Think back to the last time you were seated by the restrooms at a restaurant or when your partner forgot to take out the trash for the third consecutive day. Did you say anything? No judgment if you took the “Oh, no worries!” route. Assertiveness might not be your forte right now, but it certainly can be tomorrow.
But, to be clear, while being chronic people pleaser isn’t the goal, neither is constantly wearing metaphorical boxing gloves. If either of these archetypes seems to describe you, it’s worth working to reframe your thinking in order to approach your communication-style more openly. Being assertive doesn’t mean being a bully; rather, it’s about having the skills to express your needs and wants in a direct, honest way while staying respectful of the other person. If you don’t want to be a doormat, you can’t treat others like one, either. Communication #goals is being able to both resolve conflicts and also stand up for yourself—i.e. being assertive.
Productive assertiveness helps to quell resentment, and it also has a domino effect in strengthening relationships and harnessing inner confidence. “You’re trying to say, ‘I need to voice my complaint in a way that this person can actually receive it and make a change from it,’” says therapist Kerrie Thompson Mohr, LCSW. Basically, remove your verbal crutch of “they just doesn’t understand” from your vocabulary.
And if this doesn’t come easily to you, it’s not game over. Mohr says assertiveness isn’t an innate feature of someone’s character, and that understanding that truth is key for growth. Rather, it’s a skill anyone and everyone can learn, hone, and improve improve upon. Okay, so that’s the good news, but how do you get to the assertive promised land?
Check out 3 steps for letting your inner assertive HBIC shine.
1. Validate your feelings
Before you can ask for what you want or need, do a little self-reflection. “Take a step back and give yourself permission to feel a whole range of things in your interactions,” Mohr says. “Sometimes you don’t even know what you need until you understand your feelings.”
Once you’re attuned to these emotions, you’ll learn what you need, what to change or even when you should say “no.” Ask yourself, “what can I take away from this feeling?”
2. Say what needs to be heard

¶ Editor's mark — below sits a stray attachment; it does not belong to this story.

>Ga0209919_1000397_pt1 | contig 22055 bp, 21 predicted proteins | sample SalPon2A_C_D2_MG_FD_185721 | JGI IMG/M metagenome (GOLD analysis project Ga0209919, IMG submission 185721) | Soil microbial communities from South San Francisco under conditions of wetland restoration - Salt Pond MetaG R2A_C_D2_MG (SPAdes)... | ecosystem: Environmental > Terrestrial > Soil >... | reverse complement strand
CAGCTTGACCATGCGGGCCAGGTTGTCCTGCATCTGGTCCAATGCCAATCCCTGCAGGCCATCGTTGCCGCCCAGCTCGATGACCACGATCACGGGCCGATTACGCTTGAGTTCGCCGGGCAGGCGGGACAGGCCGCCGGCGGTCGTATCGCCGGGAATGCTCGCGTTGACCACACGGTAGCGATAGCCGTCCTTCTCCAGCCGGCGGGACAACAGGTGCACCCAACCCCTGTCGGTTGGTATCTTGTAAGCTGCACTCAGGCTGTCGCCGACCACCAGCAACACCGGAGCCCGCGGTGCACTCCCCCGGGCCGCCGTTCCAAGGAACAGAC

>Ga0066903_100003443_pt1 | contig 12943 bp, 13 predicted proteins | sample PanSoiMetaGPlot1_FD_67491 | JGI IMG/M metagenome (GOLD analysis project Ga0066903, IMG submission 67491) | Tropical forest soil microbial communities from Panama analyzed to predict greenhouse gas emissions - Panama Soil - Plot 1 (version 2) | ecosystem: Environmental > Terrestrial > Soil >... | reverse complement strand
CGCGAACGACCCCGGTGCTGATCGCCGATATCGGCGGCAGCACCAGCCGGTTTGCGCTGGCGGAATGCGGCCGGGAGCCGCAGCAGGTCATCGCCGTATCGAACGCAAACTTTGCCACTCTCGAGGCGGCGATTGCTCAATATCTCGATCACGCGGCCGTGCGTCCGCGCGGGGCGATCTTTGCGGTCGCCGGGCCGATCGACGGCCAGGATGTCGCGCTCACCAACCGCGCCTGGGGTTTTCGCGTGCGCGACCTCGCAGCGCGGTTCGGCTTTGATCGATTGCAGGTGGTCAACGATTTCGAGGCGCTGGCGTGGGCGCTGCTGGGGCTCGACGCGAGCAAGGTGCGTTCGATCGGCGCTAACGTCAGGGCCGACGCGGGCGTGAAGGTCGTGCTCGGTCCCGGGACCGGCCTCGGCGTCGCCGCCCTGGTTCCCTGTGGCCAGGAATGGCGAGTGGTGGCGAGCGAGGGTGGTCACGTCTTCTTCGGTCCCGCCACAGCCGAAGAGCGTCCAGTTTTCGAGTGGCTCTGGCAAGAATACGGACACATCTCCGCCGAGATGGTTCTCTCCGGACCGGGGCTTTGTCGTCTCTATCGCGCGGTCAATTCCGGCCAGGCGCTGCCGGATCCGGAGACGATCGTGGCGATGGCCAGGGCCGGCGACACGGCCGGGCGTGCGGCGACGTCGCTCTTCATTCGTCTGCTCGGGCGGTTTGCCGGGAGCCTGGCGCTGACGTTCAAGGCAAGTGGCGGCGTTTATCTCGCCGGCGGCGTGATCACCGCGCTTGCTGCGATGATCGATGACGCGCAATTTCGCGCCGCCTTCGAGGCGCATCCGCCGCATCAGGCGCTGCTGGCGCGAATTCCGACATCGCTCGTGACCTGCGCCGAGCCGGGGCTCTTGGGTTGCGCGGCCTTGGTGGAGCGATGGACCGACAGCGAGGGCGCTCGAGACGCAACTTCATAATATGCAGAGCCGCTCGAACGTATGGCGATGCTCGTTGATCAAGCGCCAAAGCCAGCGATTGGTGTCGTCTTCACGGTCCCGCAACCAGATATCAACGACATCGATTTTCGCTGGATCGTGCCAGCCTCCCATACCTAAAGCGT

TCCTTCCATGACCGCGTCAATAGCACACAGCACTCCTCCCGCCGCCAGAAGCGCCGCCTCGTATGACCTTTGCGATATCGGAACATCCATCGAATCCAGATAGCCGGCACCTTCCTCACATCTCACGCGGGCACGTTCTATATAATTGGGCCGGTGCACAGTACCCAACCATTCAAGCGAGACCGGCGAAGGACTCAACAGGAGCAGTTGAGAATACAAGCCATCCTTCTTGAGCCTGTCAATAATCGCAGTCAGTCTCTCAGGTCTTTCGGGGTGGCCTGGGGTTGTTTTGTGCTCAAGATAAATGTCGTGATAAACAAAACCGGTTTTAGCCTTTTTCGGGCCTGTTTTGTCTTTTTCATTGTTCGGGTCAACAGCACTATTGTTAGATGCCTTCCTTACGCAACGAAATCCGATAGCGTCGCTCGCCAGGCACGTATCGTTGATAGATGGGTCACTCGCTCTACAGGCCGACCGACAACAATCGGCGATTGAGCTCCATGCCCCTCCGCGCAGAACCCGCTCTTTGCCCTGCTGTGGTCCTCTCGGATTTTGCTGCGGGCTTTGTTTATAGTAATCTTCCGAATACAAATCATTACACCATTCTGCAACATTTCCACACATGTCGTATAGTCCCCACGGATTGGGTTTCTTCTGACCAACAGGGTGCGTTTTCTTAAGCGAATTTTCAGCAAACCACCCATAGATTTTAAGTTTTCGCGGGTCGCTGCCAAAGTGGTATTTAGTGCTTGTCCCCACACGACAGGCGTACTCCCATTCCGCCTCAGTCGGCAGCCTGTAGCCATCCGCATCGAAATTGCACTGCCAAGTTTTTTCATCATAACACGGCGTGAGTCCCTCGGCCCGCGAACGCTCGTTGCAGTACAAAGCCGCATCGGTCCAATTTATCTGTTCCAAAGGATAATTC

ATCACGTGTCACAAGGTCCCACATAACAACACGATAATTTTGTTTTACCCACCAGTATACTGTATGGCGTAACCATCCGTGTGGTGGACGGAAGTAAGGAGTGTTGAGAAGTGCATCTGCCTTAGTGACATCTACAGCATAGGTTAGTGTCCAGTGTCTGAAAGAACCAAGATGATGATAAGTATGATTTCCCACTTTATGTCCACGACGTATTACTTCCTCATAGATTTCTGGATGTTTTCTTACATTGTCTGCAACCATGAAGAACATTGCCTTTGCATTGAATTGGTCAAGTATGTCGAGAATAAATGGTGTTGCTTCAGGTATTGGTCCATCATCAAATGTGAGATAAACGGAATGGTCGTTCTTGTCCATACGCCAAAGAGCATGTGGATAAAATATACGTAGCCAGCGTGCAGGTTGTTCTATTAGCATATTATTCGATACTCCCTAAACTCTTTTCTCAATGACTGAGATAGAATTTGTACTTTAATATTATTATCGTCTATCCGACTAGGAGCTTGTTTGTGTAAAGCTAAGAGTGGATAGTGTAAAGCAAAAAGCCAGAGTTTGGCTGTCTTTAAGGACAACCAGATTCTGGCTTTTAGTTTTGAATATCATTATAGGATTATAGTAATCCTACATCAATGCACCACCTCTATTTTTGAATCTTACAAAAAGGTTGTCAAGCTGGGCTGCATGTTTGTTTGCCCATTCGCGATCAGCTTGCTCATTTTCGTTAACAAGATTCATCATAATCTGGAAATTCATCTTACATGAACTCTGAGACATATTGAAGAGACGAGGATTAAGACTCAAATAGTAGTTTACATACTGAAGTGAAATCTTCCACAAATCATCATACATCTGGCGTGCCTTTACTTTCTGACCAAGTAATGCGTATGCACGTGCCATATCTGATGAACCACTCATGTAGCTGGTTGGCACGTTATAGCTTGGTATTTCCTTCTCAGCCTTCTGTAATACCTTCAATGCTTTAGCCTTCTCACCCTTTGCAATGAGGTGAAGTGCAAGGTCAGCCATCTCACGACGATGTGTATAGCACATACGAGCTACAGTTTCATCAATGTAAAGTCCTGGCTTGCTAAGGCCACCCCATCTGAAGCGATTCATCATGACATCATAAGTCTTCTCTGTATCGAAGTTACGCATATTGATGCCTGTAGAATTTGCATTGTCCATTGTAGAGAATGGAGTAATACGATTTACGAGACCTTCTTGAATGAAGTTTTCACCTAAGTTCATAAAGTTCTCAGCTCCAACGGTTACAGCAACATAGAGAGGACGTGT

What message do you want the other person to understand? If being passive or aggressive is how you communicate by default, you might assume, blame, or criticize—and all of those avenues can derail the conversation or lead the other person think something totally different than what you intended.
A big aspect of cultivating assertiveness is approaching your relationship with openness and balance. “Give space to your right to be unhappy, your right to complain, your right to have your needs met and to have reciprocity,” Mohr says. Furthermore, be intentional and kind with your words, keeping tabs on your tone, body language, and other nonverbal cues. Imagine, for instance, how disingenuous it’d be to hit your conversation partner with an eye roll.
“I” statements are a tried-and-true means for expressing yourself, and Mohr reinforces that this strategy is a handy outline to keep in your back pocket. She says to calmly articulate what you’re feeling, and to describe the situation objectively in a way that doesn’t only revolve around you. Share your positive need, meaning what needs to happen versus what should stop happening. It’s telling your partner, “I need for us to spend more time together on the weekends,” instead of, “You need to stop hanging out with your annoying friends on the weekends.”
“It doesn’t just become an exercise in expressing yourself and being heard. There’s a follow-up step, and you have to set an expectation and mutual understanding of the change that’s going to happen.” —Kerrie Thompson Mohr, LCSW
In this example, you’d then be wise to make good on your ask by helping to make the change. How? Plan dates and offer ideas for how to spend more quality time with your partner. Basically, be assertive in your desire, from the expression through the execution of your point. “It doesn’t just become an exercise in expressing yourself and being heard,” Mohr says. “There’s a follow-up step, and you have to set an expectation and mutual understanding of the change that’s going to happen.”
3. Embrace the risk
“To be assertive takes vulnerability and courage. It’s not easy for a lot of people,” Mohr says. Reframing how you typically communicate is tough stuff—no doubt about it. Like trying anything new, it’ll feel a little uncomfortable. On the other hand, though, being more assertive isn’t a total shot in the dark.
“You wouldn’t bother explaining anything or asking for what you need unless you thought that person was capable of meeting that need,” Mohr says. And if it’s hard to swallow an endless stream of critiques or find your voice, start with small moments and rehearse in the shower (where everything sounds better, anyway). It takes practice, but setting boundaries and being heard is a worthwhile fight.
Of course, it takes two to tango. What if you’re being assertive, and the other person isn’t receptive to the new-and-improved you? Rejection City looms, but speed past worrying about it—you can’t control how other people react, after all—even Mohr say so. “That feels like a much more empowering thing than to feel like you’re constantly at the beck and call of the people around you.” And we can confidently and assertively agree.
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